Skip to main content
Global (EN)
Global (EN)中文FrancaisعربيDeutsch日本語

Are in-house firms doomed after the Pepsi-Kendall Jenner ad?


This article was originally published on

Do the names Peter Moore and Tinker Hatfield mean anything to you?

While there is still debate as to who coined the phrase "Air Jordan," there is no debate about Moore and Hatfield. They were the primary designers who conceived Nike’s multibillion-dollar Air Jordan franchise — and they worked for Nike.

One of the many things that have made Nike successful is it considers itself a challenger brand that defies convention and takes creative risks. I have friends who have worked there, and they’ve said that spirit infiltrates the company at its core.

The best challenger brands foster strong and collaborative agency relationships and give their firms the same license. That, too, led Nike’s Air Jordan franchise to flourish.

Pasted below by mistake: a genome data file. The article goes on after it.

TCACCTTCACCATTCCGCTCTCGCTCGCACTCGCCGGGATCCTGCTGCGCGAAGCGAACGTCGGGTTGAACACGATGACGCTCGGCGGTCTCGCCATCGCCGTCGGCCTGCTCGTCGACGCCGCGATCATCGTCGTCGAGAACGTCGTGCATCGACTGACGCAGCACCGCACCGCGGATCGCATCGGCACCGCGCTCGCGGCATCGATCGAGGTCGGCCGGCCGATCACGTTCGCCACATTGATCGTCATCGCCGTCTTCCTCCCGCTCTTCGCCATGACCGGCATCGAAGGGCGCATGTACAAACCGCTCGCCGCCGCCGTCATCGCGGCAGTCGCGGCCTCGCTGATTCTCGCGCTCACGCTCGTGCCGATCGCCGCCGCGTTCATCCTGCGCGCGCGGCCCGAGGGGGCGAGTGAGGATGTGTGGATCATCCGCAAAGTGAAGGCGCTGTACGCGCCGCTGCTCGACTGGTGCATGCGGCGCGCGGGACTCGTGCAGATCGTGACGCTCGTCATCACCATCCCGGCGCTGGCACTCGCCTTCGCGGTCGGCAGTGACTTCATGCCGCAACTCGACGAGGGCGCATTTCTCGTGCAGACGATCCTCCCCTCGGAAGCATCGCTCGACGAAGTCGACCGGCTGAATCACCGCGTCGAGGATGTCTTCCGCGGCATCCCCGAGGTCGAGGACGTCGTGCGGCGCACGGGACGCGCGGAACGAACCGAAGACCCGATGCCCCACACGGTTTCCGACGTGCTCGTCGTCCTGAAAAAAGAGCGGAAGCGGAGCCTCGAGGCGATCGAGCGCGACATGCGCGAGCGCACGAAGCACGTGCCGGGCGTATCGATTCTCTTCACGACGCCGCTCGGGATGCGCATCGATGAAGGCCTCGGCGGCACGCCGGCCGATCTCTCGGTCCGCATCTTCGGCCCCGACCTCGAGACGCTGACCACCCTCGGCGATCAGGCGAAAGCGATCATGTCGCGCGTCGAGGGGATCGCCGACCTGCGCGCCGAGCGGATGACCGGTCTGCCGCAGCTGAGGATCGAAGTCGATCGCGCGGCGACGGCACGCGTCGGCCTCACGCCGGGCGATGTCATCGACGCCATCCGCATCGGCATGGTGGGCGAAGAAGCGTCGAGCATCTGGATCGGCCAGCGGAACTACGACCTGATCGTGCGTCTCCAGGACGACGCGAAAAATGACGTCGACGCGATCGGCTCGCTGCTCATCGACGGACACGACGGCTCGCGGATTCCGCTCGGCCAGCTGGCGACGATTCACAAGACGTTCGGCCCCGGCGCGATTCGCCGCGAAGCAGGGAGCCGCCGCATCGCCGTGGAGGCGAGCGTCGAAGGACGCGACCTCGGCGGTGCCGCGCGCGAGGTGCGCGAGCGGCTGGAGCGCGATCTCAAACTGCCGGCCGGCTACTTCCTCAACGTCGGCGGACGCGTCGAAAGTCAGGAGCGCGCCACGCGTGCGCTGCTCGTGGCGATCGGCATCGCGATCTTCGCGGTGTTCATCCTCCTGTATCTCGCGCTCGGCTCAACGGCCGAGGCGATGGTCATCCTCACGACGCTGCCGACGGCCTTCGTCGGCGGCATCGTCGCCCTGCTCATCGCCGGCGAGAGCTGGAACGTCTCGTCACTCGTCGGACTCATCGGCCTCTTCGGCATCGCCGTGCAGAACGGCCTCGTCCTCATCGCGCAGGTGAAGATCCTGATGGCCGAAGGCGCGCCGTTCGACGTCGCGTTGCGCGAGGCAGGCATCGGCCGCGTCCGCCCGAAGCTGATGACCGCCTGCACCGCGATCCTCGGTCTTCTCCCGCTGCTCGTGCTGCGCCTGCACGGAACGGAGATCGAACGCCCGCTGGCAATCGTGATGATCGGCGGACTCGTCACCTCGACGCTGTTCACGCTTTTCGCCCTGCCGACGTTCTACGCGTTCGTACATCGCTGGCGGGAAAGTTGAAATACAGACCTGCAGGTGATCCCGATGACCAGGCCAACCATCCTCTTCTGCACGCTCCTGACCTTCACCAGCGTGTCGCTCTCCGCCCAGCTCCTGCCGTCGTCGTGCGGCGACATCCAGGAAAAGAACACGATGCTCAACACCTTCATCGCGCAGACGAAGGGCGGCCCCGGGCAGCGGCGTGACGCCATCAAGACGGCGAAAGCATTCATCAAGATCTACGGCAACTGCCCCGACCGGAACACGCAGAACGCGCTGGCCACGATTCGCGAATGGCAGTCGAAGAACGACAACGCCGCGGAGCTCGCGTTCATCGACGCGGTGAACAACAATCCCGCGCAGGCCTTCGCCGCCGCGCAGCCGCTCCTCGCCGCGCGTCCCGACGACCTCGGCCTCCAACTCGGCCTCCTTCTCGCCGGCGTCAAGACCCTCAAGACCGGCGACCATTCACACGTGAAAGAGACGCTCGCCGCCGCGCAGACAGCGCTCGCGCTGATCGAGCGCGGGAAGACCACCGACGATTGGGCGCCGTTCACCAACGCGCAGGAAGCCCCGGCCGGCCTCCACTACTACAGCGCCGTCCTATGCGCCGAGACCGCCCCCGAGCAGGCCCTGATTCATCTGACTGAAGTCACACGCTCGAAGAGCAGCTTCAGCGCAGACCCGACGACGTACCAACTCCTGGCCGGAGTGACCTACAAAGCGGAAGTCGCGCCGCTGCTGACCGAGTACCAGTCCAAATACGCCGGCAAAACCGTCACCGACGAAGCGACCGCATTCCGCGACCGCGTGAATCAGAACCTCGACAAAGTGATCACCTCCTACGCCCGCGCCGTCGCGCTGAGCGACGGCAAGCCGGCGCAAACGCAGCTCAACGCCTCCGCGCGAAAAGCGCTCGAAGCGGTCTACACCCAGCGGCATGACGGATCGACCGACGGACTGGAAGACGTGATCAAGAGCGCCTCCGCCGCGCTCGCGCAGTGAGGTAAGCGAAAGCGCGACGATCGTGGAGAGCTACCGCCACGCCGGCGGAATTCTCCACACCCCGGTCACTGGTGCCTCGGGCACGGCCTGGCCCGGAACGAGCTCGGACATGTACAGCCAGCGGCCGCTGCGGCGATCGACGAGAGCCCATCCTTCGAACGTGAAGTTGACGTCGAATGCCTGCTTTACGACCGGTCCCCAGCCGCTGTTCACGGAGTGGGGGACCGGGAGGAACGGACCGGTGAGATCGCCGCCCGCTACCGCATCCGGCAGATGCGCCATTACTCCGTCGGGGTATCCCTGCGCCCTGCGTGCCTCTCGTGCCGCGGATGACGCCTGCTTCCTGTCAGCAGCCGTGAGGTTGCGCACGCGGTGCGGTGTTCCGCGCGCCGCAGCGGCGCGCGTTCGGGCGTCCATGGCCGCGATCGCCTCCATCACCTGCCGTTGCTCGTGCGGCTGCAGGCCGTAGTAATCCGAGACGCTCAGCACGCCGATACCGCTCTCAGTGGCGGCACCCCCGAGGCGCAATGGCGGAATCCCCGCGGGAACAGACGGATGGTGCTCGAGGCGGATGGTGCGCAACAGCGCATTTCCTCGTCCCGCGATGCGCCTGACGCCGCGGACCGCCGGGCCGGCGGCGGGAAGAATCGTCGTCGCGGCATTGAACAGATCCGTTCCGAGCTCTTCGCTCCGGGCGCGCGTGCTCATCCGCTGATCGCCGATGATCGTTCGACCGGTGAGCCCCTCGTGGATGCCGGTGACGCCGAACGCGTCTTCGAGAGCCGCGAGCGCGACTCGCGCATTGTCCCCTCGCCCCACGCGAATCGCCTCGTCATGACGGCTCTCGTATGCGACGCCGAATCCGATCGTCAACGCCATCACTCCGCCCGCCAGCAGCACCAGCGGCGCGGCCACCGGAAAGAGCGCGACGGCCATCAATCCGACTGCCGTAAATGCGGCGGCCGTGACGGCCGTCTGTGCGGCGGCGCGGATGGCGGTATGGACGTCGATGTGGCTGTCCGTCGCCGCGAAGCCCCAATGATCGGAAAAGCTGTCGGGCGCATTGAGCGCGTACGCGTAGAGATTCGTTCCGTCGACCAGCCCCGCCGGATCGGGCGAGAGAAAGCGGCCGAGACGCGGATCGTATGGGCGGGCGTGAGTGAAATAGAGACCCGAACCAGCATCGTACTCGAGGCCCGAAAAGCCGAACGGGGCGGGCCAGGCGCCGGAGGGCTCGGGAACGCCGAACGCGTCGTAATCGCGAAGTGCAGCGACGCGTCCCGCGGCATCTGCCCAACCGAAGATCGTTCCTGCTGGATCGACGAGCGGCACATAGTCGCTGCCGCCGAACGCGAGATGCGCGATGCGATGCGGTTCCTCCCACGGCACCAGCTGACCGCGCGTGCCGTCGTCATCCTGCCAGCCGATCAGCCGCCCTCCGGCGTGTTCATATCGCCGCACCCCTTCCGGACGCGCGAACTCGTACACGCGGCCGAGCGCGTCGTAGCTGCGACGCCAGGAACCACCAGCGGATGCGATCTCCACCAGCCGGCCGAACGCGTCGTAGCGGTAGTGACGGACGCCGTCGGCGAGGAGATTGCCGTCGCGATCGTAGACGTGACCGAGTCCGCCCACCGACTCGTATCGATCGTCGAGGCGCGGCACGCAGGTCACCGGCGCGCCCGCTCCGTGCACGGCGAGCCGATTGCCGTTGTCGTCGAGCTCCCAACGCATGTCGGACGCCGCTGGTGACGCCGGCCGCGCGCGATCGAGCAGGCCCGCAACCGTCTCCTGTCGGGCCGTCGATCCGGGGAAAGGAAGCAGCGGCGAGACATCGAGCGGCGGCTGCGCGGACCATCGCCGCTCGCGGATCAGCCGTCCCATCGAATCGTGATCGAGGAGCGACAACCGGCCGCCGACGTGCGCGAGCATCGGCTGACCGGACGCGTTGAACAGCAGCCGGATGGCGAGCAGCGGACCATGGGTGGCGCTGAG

Pepsi — full disclaimer, I used to work there — is a challenger brand. It has and always will be part of Pepsi’s DNA. There has been consistency to its approach. That goes not only for the people who work on the brand, but also for various agencies that support Pepsi.

I applaud what Brad Jakeman, president, global beverage group, and others have been doing and saying: deepening its in-house design capabilities, pleading for diversity, and shaking up traditional marketing models. That includes experimenting with in-house creative.

In Pepsi’s case, I don’t believe the origin of the campaign — Pepsi’s in-house agency — is relevant. It’s plausible the concept and execution of the Kendall Jenner spot could have come from one of Pepsi’s agencies — and it still would have had to clear the same hurdles.

So, instead of pointing the finger at Pepsi’s "in-house agency," let’s use the campaign as a teaching moment to examine how companies can best marry internal and external talent and capabilities. How can companies remake their marketing departments and encourage experimentation and innovation with their own talent and their agencies?

Let’s view the Pepsi example through the lens of how companies and agencies can work together to grow each other’s business and create enduring relationships.

After all, I still have my 1986 Air Jordans.

This article first appeared in PRWeek.